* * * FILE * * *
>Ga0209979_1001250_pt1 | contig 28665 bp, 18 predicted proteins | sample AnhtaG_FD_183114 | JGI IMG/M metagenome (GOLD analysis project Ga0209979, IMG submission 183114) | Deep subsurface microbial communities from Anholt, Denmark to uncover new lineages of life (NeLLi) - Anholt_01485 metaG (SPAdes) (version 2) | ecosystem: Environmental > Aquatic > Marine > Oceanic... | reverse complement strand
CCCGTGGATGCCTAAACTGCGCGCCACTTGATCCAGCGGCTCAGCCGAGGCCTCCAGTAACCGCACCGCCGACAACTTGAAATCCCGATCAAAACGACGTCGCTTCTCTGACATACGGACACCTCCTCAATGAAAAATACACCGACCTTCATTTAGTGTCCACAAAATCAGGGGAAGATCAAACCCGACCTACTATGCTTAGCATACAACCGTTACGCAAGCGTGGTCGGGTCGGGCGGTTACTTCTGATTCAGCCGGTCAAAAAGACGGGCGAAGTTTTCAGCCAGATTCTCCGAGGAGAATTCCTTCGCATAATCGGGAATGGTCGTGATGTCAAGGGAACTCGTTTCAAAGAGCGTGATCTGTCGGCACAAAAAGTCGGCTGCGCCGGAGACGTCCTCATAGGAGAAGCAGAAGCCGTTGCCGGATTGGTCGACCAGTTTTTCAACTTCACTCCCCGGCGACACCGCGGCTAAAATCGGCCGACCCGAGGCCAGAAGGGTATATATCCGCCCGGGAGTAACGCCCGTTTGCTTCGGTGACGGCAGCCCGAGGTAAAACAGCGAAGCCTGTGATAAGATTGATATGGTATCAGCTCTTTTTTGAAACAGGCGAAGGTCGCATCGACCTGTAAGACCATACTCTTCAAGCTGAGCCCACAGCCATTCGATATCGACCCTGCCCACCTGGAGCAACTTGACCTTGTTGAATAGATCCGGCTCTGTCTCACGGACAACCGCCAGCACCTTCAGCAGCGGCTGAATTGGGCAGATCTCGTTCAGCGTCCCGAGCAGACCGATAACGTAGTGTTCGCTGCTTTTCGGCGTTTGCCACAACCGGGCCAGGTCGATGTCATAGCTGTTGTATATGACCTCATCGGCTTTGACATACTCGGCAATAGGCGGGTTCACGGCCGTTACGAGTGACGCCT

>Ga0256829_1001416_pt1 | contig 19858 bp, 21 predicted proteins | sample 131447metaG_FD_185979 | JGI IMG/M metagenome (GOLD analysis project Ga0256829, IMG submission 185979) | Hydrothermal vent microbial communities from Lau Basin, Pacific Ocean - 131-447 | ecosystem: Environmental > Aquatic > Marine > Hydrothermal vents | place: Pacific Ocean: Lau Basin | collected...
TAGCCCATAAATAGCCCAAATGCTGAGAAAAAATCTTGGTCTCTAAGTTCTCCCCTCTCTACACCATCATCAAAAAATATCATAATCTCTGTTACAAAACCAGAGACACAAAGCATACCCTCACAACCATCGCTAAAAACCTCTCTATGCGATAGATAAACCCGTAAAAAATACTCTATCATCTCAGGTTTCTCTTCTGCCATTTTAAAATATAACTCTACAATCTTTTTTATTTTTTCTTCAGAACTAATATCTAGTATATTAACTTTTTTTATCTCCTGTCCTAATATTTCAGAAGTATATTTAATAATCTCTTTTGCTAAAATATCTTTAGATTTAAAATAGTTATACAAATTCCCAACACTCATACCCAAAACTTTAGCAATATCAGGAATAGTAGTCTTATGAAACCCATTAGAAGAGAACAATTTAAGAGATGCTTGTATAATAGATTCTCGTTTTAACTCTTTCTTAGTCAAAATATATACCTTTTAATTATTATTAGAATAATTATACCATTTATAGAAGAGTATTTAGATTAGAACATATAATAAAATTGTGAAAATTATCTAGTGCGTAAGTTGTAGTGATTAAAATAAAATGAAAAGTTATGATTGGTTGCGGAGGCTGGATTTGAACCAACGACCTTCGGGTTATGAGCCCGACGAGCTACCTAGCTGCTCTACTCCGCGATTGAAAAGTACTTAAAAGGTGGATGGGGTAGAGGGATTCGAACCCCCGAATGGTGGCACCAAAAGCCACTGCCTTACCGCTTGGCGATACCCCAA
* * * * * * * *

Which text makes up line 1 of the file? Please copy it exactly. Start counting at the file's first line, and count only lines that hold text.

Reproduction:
>Ga0209979_1001250_pt1 | contig 28665 bp, 18 predicted proteins | sample AnhtaG_FD_183114 | JGI IMG/M metagenome (GOLD analysis project Ga0209979, IMG submission 183114) | Deep subsurface microbial communities from Anholt, Denmark to uncover new lineages of life (NeLLi) - Anholt_01485 metaG (SPAdes) (version 2) | ecosystem: Environmental > Aquatic > Marine > Oceanic... | reverse complement strand